It is known to combine pairs of elements in a generally U-shaped configuration so that the terminals of the elements are at one end. A typical such element is the Kanthal Type U element. (For other U-shaped elements see for example GB 838917 and US 3964943).Several of these elements may be required for a given heating application. For applications where there are confined spaces it can be extremely complex to provide suitable arrangements to
Connect the elements to an electrical supply. Further, many holes need to be provided for the power supply to these elements. These holes can threaten the structural integrity of the thermal insulation of a heating appliance and in addition are detrimental to thermal efficiency as heat may pass out of the furnace through the holes or along the conductors. An arrangement that has been proposed is that of GB 1123606 which discloses a so-called "squirrel cage" arrangement of bar elements mounted in and spaced apart by refractory rings and interlinked by screw connection to bridging conductors. This arrangement is complex and includes many electrical interconnections
Summary of the invention.
The inventors have realised that these deficiencies may be reduced considerably by providing heating elements comprising three or more legs, a number of terminal portions less than the number of legs, and bridging portions providing electrical connectivity between the legs. The actual scope of the invention will be apparent from the accompanying claims with reference to the following description with reference to the following drawings in which:-
Bries description of the drawings
Fig. 1 is a front view of a conventional U-type element.
Fig. 2 is a front view of a conventional three-phase cricket stump type electrical heater
Fig. 3 is an end view of a conventional three-phase milk stool type electrical heater
Fig. 4 is a side view of a conventional single-cut helix electrical heater element;
Fig. 5 is a side view of a four-legged flat electrical heater element in accordance with
the principles of the present invention;
Fig. 6 is a side view of a four-legged, square array, electrical heater element in
accordance with the present invention;
Fig. 7 is an end view of the element of Fig. 6;
Fig. 8 is a plan view of a further four-legged, square array, electrical heater element in
accordance with the present invention;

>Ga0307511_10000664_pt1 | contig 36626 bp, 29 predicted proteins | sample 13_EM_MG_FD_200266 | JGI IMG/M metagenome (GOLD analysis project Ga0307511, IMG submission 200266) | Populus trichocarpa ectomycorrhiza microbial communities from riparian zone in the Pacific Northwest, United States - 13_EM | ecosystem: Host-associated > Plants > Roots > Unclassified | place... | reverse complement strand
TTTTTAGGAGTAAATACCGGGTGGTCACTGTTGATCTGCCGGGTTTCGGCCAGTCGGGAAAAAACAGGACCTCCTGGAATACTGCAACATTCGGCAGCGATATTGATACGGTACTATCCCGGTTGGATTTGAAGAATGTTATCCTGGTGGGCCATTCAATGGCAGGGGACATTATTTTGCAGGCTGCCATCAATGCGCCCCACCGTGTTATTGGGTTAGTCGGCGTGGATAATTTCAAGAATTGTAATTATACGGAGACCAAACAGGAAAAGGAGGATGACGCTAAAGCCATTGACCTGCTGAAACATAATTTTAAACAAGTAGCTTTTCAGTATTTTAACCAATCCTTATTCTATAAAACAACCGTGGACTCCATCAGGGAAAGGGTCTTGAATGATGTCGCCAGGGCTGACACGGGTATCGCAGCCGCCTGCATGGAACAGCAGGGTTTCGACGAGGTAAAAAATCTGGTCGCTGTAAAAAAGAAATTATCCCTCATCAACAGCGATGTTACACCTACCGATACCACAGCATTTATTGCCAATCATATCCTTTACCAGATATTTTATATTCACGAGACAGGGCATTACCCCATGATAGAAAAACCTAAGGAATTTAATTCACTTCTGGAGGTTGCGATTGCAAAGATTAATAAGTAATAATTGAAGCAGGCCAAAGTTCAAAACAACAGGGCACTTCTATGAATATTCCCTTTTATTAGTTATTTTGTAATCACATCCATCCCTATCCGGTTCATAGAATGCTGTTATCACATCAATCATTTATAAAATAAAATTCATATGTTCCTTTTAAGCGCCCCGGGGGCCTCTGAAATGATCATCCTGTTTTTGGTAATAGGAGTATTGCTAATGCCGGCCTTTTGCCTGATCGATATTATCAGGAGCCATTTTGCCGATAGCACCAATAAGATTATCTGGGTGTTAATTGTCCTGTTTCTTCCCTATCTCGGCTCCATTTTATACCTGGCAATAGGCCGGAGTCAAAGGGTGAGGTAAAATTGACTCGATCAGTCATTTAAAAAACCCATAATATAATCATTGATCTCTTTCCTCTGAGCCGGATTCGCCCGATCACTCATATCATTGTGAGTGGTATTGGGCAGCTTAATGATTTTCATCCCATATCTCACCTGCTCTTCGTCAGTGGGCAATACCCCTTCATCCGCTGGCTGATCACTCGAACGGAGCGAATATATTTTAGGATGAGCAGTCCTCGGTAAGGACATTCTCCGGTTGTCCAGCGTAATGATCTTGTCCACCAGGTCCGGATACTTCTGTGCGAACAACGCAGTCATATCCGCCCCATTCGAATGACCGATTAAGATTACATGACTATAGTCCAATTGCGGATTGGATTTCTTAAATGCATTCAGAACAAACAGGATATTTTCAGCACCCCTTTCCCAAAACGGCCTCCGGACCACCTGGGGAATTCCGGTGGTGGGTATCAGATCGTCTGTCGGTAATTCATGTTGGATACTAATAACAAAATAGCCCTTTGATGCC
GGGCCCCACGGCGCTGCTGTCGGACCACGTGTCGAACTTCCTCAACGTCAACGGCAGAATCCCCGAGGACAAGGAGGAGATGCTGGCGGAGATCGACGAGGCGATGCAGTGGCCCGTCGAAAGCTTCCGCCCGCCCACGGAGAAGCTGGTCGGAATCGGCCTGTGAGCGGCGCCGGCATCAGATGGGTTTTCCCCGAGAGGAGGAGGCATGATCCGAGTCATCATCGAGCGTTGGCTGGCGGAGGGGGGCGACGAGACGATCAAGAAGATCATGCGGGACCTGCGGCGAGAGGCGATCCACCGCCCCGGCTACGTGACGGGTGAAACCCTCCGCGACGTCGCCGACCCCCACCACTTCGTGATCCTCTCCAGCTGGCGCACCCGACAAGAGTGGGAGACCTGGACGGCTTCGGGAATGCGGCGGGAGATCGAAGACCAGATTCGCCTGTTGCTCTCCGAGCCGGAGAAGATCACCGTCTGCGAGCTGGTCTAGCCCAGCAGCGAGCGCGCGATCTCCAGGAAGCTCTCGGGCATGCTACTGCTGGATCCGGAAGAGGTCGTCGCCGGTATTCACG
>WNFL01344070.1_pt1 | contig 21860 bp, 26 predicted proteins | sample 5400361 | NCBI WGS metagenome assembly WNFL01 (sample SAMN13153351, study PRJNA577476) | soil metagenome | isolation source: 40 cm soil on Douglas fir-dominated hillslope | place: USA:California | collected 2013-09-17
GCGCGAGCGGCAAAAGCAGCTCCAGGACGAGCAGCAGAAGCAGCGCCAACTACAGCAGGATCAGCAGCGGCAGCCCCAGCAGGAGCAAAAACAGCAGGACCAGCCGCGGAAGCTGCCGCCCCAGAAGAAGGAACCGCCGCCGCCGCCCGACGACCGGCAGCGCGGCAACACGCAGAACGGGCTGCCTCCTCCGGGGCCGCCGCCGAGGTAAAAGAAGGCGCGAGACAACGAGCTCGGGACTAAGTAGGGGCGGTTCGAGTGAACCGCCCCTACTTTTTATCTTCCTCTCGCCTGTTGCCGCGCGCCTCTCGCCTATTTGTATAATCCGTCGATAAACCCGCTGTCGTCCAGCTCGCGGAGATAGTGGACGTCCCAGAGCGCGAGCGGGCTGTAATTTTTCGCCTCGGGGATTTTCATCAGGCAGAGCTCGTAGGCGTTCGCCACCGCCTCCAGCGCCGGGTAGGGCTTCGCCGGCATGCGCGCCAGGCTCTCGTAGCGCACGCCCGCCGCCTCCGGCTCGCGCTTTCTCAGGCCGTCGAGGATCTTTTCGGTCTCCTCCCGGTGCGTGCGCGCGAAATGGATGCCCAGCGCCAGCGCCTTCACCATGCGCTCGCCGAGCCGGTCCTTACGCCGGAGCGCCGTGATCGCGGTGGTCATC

Fig. 9 is a plan view of the element of Fig. 5;
Fig. 10 is a plan view of a four-legged, curved array, electrical heater element in accordance with the present invention;
Fig. 11 is a plan view of a six-legged three-phase, electrical heater element in
accordance with the present invention.
Detail description of the preferred emboainment
In Fig. 1, a conventional U-shaped element 1 is shown. Conventionally such elements are made of silicon carbide and comprise two legs 2 disposed in a plane and joined by a bridge 3. The legs 2 have portions 4 defining the hot zone of the elements and portions 5 defining the cold ends. Electrical connection is made at the ends 6 remote from the bridge 3. The provision of hot zones 4 and cold ends 5 is conventionally made by varying the electrical resistivity of the silicon carbide rods (e.g. by impregnating with silicon alloy to lower resistance). Alternatively to, or in addition to, varying the electrical resistivity, a similar effect can be achieved by varying the cross-sectional area of the legs.
Fig.2 shows a conventional three-phase cricket stump type three-phase element 7, which is made in like manner to the U-shaped element of Fig. 1.
In Fig. 3 an end view is shown of a conventional Tri-U or milk stool three-phase element 8. Such an element is made by the same techniques as the conventional cricket stump element, but the three legs 2 are arranged side-by-side in a triangular array and joined by a bridge 9. Such an arrangement is more compact than a cricket stump arrangement.
In Fig. 4 a side view is shown of a conventional single-phase spiral single-cut element 10. This element 10 comprises a tube of silicon carbide having a helically cut portion 11 defining the hot end of the element and uncut portions 12 defining the cold ends. The helix cut means that the hot zone 11 has a narrower electrical cross-section than an uncut tube and also has a longer effective length and so has a higher resistance than the same length of uncut tube. The material of the cold ends is conventionally identical to that of the hot zone, but its resistivity may be lowered e.g. by impregnation with silicon alloy, or bonding to a material of lower resistivity to further increase the ratio of resistance between the hot zone and cold ends.
Figs. 5 and 9 show a generally flat heater element 13 in accordance with the present invention. Four legs 14,15 are provided, legs 14 being longer than legs 15 and comprising a hot zone 16 and a cold end 17, the ends 18 of the cold ends 17 being for connection to an electrical supply. Legs 15 are entirely hot zone. Legs 14 and 15 are connected in series by